Schuster, PBS, WGBH reporting on slavery

Joint efforts commemorate the past, recognize the millions currently enslaved

Photo/Schuster Institute for Investigative Journalism

Although President Lincoln signed the Emancipation Proclamation abolishing slavery 150 years ago, reporting by the Schuster Institute for Investigative Journalism and others provides examples of how slavery persists today.

As part of its Human Trafficking & Modern-Day Slavery Project, the institute has joined WGBH Boston Public Radio and PBS’s American Experience in examining slavery in history and the present day.

The three organizations are jointly commemorating past efforts to eradicate slavery while also recognizing that more than 20 million people are enslaved today, according to the International Labor Organization. In particular, the Schuster Institute is highlighting the crucial role journalists have played in informing the public about slavery in both 19th century America and the 21st century global economy.

The collaboration includes three projects: WGBH Boston Public Radio’s “Underground Trade: From Boston to Bangkok,” an eight-part broadcast, in which Schuster Institute senior fellow and WGBH senior reporter Phillip Martin will trace human trafficking routes from East Asia to the American Northeast; PBS’s “The Abolitionists,” chronicling five abolitionists and their efforts to turn a "despised fringe movement against chattel slavery into a force that literally changed the nation;" and the Schuster Institute’s “Investigating Slavery Now and Then,” a companion website that features the institute's reporting and resources on modern-day slavery, and emphasizes the role that past and contemporary journalists have played in exposing this issue. The WGBH series began Jan 8 and is running Tuesdays and Thursdays through the end of January. 

The Schuster Institute’s project includes essays by journalists and authors who have documented anti-slavery movements of the past and present, reporting on slavery today across the globe -- including previous Schuster Institute cross-border investigations -- and additional resources to contextualize the WGBH and PBS series.

“Most people today do not realize that slavery still exists. They believe that it ended with the signing of the Emancipation Proclamation and that it can be relegated to the past," says Florence Graves, founding director of the Schuster Institute for Investigative Journalism. "Just as journalists were crucial in inciting public conversation about slavery in the 19th century, they now play an important role in uncovering and widely exposing the fact that slavery exists today.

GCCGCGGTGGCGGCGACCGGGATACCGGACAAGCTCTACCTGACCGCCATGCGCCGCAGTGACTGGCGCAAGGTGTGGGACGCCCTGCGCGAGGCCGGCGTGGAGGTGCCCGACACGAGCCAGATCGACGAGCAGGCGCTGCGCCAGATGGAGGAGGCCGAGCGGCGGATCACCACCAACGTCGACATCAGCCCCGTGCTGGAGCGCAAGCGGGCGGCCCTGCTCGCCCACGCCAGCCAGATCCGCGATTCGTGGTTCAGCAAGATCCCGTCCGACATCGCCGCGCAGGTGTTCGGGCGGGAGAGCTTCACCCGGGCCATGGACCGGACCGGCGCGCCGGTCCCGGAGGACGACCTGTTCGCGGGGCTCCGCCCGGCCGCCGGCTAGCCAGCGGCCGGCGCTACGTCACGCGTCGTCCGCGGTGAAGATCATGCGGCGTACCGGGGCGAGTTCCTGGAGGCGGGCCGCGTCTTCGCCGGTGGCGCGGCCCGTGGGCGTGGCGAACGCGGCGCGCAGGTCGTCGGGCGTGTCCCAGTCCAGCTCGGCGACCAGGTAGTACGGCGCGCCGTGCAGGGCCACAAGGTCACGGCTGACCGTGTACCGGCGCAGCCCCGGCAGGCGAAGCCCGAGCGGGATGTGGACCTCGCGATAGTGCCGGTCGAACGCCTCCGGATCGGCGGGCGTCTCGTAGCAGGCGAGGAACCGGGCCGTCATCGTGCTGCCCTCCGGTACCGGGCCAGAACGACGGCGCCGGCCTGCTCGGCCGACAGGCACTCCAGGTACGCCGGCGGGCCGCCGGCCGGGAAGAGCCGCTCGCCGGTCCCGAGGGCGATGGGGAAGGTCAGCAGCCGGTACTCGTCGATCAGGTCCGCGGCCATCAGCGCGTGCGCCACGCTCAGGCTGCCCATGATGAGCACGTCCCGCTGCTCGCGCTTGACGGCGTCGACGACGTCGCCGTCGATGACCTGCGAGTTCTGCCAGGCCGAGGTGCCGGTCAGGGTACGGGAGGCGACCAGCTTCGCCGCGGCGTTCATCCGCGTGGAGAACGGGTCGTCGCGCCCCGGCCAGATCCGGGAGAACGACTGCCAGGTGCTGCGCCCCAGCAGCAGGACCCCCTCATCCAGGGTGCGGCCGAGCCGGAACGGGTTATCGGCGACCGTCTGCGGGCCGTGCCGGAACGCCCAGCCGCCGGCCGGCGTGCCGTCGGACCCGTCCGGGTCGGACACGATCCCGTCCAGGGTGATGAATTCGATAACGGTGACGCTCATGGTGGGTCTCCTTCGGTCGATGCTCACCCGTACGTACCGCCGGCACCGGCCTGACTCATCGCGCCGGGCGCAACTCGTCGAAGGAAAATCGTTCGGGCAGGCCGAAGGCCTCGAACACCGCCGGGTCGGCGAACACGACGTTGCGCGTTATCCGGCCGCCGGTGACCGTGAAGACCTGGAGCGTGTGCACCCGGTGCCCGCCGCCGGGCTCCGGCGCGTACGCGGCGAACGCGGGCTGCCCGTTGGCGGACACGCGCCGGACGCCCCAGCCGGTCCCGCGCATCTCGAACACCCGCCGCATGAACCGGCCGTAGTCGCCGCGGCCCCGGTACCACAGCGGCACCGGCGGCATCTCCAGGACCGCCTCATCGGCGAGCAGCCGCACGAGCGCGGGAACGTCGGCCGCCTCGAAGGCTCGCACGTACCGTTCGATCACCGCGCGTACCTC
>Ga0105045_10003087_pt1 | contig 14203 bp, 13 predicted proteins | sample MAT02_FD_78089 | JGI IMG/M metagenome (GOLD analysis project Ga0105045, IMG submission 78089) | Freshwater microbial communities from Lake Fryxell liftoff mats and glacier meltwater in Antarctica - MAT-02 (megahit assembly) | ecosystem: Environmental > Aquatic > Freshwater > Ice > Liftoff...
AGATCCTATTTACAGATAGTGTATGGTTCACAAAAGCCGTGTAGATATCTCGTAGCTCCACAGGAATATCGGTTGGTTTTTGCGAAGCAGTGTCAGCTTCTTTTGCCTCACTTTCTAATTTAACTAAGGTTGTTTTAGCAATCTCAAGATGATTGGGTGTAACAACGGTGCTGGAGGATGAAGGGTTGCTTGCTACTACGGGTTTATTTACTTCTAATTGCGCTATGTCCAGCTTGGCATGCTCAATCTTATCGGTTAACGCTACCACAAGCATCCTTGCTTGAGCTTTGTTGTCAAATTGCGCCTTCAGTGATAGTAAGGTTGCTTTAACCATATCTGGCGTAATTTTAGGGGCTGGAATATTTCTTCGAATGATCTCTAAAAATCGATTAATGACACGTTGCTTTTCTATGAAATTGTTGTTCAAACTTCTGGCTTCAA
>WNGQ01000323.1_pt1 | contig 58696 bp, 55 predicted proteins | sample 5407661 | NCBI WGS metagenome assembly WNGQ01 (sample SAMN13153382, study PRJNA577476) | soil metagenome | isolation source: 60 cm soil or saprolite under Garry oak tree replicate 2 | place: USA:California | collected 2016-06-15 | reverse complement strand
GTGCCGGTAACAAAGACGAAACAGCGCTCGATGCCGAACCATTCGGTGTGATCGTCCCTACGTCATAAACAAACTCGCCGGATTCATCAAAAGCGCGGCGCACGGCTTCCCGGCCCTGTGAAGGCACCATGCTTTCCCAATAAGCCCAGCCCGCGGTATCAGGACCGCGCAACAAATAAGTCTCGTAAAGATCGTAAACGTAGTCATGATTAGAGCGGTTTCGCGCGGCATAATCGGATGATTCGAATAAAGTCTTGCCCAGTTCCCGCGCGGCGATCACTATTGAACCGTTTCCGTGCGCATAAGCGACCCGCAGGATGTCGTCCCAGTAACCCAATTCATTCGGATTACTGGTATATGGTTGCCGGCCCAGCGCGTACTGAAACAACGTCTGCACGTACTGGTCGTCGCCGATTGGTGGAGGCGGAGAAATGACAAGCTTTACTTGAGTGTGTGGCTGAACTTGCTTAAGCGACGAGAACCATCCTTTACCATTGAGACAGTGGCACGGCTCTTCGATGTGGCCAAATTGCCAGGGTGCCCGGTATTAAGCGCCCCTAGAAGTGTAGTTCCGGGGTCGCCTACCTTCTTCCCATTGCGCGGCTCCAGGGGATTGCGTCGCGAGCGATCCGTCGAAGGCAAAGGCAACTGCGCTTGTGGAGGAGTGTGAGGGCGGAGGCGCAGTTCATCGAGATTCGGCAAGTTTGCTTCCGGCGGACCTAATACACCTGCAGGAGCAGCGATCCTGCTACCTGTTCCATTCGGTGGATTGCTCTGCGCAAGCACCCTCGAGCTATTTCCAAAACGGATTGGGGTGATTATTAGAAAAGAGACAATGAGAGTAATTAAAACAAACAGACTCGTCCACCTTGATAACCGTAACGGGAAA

"Unless journalists shine a light on this issue," Graves says, "the public and policymakers will remain ignorant about slavery's presence in our global economy and how close we may be to slavery — from living down the street from a massage parlors serving as fronts for a human trafficking ring, to eating food harvested or wearing clothes sewn by slaves.”
The institute’s section on “The Role of Journalists in Exposing Slavery” features authors Adam Hochschild and Brooke Kroeger, who make the case for human rights journalism and undercover reporting in exposing slavery.  Kroeger, a Schuster Institute Senior Fellow and New York University journalism professor, is the author of "Undercover Reporting: The Truth About Deception." She brings together a unique database of groundbreaking journalism by undercover reporters totaling more than 2,000 published pieces and including the work of journalists who have exposed slavery from the 1840s to the present, from Horace Greeley’s New York Tribune to NBC’s Dateline.

The institute's ongoing Modern-day Slavery and Human Trafficking Reporting Project is devoted to exposing instances of modern-day slavery throughout the world—and connecting Western audiences to this often hidden crime. Schuster Institute journalists have reported on slavery in the New Zealand fishing industry and how slave-caught seafood enters American grocery stores and restaurants, sex trafficking rings in Boston and the Northeast, and the U.S. State Department’s successes and limitations in fighting slavery worldwide, among other topics. The project was launched in 2010 with a grant from founding benefactors Elaine and Gerald Schuster.

Brandeis undergraduate research assistants were integral to these investigations, providing support for “Investigating Slavery Now & Then” as well as conducting research for Martin’s research for the WGBH series.

“It is so important to have students learn firsthand how to investigate a complex story—and how much attention to detail and determined pursuit of information goes into a project like this,” says Sophie Elsner, research editor at the Schuster Institute, who supervises the student workers. “Many students have told me that before working at the Schuster Institute, they had no idea that human trafficking existed, and now they have a deep understanding of this issue.”

Categories: Humanities and Social Sciences, Research

Return to the BrandeisNOW homepage